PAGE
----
Questions! Questions! Questions!
However, after becoming a father myself, my perspective changed quite a bit.
- While my children are an extremely important part of my life, they do not represent the entirety of my life’s work. The same is true with God, the Father. We are not the entirety of His Being or His Creation, rather, we are a part of it.
- I work hard to give my children the things they need, but that does not satisfy them because, in their innocence, they confuse desire with need. God treats His children the same way, giving them what they actually need and, sometimes, what they desire as well.
- It is a delicate balancing act to try to protecting my children from harm without making them resenting me for being over-protective. Attempting to control every action my children make may offer them protection but it completely undermines their ability to make their own choices. Likewise, God gave Adam and Eve the choice to feel as much joy from eating good fruit (making good choices) as sorrow for partaking of bad fruit (making poor choices).
- When my children become disobedient or disrespectful and will not listen to reason, as their father, it is my duty to guide them with discipline. In the same way, when they are obedient and respectful, willing to listen and learn, it is my duty to reward them. God rewards His obedient and respectful children as well as disciplining His disobedient and disrespect ones.
The Love Of A Father
It is love that keeps me from abandoning my children when they are suffering the consequences of making a poor decision, but by the same token, it is love that keeps me from protecting them when they do not want my protection. Love causes me to forgive my children when they ask for forgiveness as well as rebuke them when they are unrepentant. Out of love, I offer my knowledge and wisdom to my children so they will not make the same mistakes with their lives that I did, yet, it is the same love that causes me to rebuke them when they choose to ignore the knowledge and wisdom I’ve imparted on them. While my love for them is unconditional, the depth of our relationship does have certain conditions.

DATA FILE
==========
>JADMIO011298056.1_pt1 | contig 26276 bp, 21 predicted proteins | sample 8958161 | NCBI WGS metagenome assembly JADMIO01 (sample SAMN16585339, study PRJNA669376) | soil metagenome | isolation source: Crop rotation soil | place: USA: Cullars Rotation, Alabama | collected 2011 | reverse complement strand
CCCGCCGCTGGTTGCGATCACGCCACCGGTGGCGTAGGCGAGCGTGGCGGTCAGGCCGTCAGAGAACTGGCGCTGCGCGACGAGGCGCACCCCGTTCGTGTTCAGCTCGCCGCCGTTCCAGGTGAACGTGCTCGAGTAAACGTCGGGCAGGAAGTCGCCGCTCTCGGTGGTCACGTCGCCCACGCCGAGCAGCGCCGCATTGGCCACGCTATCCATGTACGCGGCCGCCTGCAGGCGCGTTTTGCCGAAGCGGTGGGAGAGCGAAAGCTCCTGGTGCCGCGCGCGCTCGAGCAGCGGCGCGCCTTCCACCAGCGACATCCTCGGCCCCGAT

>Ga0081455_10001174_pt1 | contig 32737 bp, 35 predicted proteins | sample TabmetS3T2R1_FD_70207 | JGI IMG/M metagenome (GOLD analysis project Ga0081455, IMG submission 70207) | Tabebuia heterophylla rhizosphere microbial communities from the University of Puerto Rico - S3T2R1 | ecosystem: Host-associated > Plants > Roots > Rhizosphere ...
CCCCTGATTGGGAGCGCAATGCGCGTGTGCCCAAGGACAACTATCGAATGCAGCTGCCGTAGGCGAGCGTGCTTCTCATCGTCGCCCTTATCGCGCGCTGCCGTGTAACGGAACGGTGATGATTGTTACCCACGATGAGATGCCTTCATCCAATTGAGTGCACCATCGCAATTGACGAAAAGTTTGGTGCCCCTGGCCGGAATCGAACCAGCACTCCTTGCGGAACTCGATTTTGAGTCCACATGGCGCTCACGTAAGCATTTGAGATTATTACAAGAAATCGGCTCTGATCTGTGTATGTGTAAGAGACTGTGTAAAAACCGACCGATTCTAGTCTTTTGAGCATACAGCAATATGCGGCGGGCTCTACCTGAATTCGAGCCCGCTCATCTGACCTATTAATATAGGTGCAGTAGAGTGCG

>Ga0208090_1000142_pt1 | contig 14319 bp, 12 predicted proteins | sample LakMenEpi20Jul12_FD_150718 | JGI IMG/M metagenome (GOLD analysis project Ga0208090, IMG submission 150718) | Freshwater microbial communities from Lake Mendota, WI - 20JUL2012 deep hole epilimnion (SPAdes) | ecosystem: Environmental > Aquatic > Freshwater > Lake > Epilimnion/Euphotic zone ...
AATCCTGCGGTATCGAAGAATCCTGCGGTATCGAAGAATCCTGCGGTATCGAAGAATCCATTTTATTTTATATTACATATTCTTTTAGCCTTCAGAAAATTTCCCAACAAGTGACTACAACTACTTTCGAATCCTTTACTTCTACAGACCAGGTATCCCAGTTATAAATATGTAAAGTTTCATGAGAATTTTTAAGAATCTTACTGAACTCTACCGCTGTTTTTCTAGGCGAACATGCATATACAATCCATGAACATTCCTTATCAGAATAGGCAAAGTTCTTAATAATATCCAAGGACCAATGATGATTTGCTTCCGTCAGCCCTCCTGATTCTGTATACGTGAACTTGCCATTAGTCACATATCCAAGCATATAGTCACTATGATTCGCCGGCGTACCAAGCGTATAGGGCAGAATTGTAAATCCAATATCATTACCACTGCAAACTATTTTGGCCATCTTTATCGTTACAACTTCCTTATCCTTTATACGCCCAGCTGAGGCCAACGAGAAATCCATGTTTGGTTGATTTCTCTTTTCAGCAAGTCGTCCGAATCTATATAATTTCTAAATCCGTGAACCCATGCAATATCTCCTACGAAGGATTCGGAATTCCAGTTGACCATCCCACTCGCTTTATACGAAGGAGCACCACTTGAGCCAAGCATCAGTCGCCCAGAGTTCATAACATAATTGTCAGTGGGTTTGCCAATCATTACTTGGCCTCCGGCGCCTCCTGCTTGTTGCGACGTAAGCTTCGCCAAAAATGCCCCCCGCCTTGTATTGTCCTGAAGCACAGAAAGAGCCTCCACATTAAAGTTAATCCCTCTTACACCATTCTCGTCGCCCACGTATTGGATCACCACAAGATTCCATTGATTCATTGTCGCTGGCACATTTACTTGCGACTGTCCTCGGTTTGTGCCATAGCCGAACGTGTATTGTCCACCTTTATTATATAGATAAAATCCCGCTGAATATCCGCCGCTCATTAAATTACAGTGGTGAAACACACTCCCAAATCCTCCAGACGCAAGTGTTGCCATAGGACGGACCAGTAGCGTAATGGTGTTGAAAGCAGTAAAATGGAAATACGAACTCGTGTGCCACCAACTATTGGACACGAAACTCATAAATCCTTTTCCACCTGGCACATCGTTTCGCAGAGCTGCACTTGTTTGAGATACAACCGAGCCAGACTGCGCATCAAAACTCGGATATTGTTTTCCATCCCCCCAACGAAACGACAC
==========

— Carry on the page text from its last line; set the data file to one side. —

If I teach my children not to steal and they grow up thieves, despite my warnings, then they are disrespecting me. I can not force them to quit stealing against their will, but I can rebuke their behavior with reason and discipline with the hopes they will learn before they suffer serious consequences.
Our heavenly Father, whose living children count in the billions, does all this for them and much more. God knows what they need before they ask, but they must ask. They must give Him their consent to interfere in their lives and trust that He is providing them with what they truly need. As a child in God’s house, we must attempt to respect and obey His rules or face His anger. Like mortal a father, God disciplines His children when they disrespect or disobey Him and rewards them when they are righteous. He forgives His children who, truly, seek to change their offensive and dangerous behaviors, allowing them to return home while rebuking His children who continue to challenge His authority in the same way that Adam and Eve did on the Garden of Eden.